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How artificial hearts could one day make transplants history

Heart disease is the leading cause of death for both men and women
Could artificial hearts make donations obsolete? 04:17

Heart disease is the leading cause of death for both men and women in the U.S. Each year more than 600,000 people die of heart disease -- that's one in every four deaths.

A growing number of people are now living with artificial hearts while waiting for a heart transplant. Amid American Heart Month, CBS News correspondent Ben Tracy looked at how a permanent fake heart may one day beat inside a person's chest and make the waiting unnecessary.

At first glance, you wouldn't think there was anything wrong with Lance White, until you notice his backpack, tubes and an unusual sound.

"It's white noise to me. When people tell me about it, I hear it," White said.

It's the sound of his heart beating - not exactly. The one he was born with had to be removed when he had heart failure at age 47. He now has a total artificial heart beating inside his body.

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"If it stops, I'm in trouble. I don't exist anymore," White said.

Two artificial ventricles are implanted in his chest. They are attached to a set of tubes connected to an external battery carried around in a backpack. It pumps about 130 bursts of air per minute, replicating a rapid heartbeat. That noise is always there.

Some patients decide to die of natural causes rather than live with an unnatural machine, but White never thought twice.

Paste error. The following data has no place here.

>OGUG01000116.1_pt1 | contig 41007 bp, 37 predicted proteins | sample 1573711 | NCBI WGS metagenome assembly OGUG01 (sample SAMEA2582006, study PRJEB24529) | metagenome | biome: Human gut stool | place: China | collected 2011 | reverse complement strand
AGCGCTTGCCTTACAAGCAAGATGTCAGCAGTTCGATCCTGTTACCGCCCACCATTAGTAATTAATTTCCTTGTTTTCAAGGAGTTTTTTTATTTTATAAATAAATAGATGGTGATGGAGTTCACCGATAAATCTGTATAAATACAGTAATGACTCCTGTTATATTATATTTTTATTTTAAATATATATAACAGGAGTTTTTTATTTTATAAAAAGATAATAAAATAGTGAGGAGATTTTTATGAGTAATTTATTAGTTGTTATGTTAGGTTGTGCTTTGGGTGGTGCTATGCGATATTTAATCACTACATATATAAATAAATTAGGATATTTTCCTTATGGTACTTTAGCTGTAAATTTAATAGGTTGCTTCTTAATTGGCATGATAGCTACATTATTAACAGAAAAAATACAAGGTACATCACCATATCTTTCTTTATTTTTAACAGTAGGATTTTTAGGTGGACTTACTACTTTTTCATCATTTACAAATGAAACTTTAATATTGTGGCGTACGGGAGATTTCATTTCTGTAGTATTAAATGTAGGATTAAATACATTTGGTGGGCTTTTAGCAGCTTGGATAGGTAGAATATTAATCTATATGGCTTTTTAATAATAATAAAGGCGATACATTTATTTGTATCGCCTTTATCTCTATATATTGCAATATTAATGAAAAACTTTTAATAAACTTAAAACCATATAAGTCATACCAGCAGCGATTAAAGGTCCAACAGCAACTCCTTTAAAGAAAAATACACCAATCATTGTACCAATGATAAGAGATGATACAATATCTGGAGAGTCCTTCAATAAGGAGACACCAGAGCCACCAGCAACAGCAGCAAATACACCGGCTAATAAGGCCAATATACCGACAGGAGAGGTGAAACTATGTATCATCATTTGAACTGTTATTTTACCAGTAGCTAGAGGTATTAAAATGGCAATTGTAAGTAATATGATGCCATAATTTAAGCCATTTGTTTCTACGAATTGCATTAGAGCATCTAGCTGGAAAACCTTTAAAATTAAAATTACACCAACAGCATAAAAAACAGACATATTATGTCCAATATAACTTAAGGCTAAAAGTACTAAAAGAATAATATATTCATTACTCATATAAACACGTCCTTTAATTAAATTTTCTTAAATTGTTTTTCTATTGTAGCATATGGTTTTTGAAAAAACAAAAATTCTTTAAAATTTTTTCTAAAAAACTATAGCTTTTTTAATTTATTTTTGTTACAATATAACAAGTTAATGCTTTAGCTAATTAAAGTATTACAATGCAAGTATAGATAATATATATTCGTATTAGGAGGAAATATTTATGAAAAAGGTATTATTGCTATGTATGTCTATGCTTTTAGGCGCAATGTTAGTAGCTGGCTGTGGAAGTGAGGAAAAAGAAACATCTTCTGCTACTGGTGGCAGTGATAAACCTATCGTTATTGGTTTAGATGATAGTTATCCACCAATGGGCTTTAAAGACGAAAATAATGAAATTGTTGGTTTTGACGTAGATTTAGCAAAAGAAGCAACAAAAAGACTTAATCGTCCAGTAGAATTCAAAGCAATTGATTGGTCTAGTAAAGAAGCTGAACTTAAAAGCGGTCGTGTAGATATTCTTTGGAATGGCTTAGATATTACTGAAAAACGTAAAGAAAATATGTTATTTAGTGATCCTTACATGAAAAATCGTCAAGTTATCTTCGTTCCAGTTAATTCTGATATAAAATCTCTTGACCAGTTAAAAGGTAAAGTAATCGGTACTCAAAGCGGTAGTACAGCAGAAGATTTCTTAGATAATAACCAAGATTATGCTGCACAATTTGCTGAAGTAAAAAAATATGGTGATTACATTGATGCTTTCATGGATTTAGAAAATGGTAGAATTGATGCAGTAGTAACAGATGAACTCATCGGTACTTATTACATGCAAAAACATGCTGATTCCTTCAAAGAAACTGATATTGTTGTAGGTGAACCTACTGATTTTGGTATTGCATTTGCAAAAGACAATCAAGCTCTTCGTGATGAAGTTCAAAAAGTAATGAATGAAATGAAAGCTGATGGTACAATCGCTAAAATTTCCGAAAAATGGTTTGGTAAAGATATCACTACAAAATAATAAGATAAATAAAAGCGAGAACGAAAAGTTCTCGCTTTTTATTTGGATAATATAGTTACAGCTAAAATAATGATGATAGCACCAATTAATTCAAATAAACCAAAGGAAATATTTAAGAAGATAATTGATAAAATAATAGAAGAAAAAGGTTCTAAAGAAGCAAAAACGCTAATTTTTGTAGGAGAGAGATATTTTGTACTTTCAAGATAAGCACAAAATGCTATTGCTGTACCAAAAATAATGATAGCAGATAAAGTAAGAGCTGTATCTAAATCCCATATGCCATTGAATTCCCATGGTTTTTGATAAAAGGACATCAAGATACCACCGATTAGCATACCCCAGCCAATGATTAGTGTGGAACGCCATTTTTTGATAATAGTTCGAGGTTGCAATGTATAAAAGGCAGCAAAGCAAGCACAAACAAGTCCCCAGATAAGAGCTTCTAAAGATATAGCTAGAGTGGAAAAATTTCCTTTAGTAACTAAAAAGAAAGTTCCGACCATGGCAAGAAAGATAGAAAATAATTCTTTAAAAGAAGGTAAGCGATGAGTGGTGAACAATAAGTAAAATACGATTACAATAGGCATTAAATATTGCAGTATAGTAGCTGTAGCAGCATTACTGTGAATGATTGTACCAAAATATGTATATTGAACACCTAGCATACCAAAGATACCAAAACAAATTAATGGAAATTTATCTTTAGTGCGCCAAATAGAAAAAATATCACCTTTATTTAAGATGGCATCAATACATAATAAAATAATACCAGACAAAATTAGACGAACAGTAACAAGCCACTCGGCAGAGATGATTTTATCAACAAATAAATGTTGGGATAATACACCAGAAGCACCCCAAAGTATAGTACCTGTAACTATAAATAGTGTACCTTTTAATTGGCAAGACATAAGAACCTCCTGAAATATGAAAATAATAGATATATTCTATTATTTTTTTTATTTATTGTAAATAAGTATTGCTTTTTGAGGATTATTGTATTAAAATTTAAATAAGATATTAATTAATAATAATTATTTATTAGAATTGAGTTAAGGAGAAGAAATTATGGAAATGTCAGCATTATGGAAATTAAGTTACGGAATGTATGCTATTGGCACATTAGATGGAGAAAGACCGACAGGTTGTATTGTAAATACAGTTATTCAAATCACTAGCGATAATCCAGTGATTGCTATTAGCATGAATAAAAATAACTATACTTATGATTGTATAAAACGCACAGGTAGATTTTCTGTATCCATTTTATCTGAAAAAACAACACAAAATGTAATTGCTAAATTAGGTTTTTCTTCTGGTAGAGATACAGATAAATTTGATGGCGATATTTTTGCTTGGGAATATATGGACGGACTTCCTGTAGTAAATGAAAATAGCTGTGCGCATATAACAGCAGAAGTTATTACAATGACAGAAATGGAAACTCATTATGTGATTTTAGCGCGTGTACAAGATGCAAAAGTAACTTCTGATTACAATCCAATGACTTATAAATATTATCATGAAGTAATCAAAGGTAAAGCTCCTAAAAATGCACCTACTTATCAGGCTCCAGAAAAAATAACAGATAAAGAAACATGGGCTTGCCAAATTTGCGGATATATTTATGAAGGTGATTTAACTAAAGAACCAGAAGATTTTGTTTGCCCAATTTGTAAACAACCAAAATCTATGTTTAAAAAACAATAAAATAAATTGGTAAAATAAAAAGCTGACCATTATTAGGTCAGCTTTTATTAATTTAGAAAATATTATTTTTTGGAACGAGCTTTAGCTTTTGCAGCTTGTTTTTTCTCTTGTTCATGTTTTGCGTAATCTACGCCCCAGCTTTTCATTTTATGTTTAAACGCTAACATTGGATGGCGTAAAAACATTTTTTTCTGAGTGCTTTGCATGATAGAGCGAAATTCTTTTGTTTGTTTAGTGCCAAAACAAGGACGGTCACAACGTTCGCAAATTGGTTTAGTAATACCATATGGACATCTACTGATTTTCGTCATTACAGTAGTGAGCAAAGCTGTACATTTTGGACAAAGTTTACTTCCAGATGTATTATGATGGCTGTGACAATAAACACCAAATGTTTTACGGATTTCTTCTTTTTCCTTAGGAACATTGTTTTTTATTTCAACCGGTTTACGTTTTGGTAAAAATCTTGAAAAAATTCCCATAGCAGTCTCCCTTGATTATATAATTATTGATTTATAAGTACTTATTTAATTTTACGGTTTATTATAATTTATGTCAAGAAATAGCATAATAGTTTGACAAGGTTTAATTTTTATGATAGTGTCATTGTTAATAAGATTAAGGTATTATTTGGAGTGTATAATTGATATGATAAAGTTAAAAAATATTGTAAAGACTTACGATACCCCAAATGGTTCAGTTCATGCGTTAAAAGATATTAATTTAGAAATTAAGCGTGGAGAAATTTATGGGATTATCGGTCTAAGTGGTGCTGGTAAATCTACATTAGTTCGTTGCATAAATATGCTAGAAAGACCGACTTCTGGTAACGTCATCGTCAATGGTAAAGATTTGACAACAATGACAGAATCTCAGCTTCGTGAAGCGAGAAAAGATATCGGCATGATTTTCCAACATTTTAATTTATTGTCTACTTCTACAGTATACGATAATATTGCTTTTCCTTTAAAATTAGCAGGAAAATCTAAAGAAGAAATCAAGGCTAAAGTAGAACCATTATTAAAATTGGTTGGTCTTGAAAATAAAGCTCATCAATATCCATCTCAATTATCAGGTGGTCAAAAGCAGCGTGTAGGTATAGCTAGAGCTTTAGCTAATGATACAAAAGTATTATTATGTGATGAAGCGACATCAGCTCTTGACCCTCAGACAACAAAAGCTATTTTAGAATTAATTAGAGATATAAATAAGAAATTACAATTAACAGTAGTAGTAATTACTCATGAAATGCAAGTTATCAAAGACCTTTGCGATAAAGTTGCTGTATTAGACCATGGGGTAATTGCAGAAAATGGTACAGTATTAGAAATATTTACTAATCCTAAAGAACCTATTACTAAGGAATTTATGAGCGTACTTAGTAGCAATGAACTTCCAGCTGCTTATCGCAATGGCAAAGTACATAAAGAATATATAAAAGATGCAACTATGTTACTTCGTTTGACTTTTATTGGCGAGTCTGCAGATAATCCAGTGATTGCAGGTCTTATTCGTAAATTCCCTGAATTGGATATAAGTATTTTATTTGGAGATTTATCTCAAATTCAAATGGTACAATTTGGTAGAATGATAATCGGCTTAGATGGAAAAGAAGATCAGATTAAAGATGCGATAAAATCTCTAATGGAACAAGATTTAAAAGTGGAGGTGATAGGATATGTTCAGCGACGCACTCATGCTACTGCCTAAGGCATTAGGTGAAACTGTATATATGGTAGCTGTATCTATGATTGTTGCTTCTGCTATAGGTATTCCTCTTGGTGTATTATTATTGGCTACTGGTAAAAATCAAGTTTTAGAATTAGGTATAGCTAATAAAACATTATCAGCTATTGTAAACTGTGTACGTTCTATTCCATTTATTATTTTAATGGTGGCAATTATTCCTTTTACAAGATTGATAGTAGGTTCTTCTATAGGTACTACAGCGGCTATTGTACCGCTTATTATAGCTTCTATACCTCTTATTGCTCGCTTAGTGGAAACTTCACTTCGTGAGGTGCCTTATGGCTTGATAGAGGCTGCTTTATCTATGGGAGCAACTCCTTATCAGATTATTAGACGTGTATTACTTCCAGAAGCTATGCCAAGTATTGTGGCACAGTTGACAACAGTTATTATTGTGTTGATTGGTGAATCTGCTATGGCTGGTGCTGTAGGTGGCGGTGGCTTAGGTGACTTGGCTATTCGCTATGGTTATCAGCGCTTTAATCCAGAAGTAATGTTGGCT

"I don't want to turn the switch off. I have a lot more life to live. I have young kids. I want to see them grow up and finish school and have kids," White said.

He's one of about 2,000 people worldwide who have received a total artificial heart.

"We put this in place because otherwise death will occur within 24 (to) 48 hours," said Dr. Francisco Arabia, a cardiothoracic surgeon at Cedars Sinai Heart Institute in Los Angeles. According to Arabia, the problem is a lack of donor hearts - as many as 100,000 people in the U.S. need new hearts, but only about 4,000 made the wait list and little more than 2,500 received a transplant last year.

"It's a matter of having a higher demand than supply," Arabia said. "We use the total artificial heart to give patients the time to be able to wait for the correct donor."

White has been waiting for almost two years.

"I'm hoping this year will be my year. Patience is a virtue," White said.

Companies such as Syncardia are working on creating a permanent artificial heart for widespread use that could last for decades and one day make donor hearts unnecessary. But it's no easy task - our hearts pump about 2,000 gallons of blood every day and service more than 60,000 miles of blood vessels.

"If we can develop a total artificial heart that is completely internal, that would be a true game changer," Arabia said.

White will hopefully get a donor heart soon. He and his wife, Lisa, want the "load" off his back. And once it comes off, the first thing Lisa wants to do is "put a basketball in (her husband's) hand and take him to the gym." But her husband has something else on his mind.

"I think more about wanting to meet the family -- if I'm ever allowed to do that -- of the person who was able to donate the heart," White said. "And thank them and let them see, you know, who I am and what they've done for me and my family. That's what I think about. That's what I think about."

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